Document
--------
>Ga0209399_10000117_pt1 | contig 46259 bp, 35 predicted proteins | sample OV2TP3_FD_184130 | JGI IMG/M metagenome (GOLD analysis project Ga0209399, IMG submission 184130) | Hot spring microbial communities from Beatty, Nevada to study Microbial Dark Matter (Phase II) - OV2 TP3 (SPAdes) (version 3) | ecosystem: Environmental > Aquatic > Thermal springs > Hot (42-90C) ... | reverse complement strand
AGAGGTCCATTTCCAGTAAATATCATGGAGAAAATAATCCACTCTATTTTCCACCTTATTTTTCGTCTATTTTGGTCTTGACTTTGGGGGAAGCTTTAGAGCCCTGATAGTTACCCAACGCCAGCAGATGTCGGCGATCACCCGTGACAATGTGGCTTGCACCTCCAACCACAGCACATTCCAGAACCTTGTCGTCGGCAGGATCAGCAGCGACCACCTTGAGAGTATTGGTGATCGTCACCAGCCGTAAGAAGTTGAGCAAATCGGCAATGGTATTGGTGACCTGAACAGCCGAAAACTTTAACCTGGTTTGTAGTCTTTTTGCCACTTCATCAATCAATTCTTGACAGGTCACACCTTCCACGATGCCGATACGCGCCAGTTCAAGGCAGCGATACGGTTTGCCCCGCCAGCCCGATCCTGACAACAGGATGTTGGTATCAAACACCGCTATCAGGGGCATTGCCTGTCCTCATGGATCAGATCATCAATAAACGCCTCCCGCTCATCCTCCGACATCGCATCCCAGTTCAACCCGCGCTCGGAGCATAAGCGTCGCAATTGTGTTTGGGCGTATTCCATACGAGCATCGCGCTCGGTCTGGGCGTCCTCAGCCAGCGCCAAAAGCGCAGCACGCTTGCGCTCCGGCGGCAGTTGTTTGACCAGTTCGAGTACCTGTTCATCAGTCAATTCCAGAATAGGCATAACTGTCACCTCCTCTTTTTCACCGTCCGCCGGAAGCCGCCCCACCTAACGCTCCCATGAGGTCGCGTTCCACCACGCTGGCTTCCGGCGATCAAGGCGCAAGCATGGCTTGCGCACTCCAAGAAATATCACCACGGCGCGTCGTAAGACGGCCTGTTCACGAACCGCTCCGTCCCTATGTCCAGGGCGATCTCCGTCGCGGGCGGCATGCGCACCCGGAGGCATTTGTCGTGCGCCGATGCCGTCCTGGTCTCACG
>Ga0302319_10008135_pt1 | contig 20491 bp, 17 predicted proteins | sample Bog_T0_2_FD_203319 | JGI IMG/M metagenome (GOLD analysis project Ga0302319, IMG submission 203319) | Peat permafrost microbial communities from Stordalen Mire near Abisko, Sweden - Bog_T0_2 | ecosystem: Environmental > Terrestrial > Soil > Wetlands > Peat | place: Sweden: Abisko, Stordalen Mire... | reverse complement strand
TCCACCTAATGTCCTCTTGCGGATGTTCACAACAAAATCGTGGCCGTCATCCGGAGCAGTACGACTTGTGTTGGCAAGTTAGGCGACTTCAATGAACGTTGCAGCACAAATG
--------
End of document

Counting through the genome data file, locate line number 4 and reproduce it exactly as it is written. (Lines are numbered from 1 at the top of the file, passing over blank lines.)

TCCACCTAATGTCCTCTTGCGGATGTTCACAACAAAATCGTGGCCGTCATCCGGAGCAGTACGACTTGTGTTGGCAAGTTAGGCGACTTCAATGAACGTTGCAGCACAAATG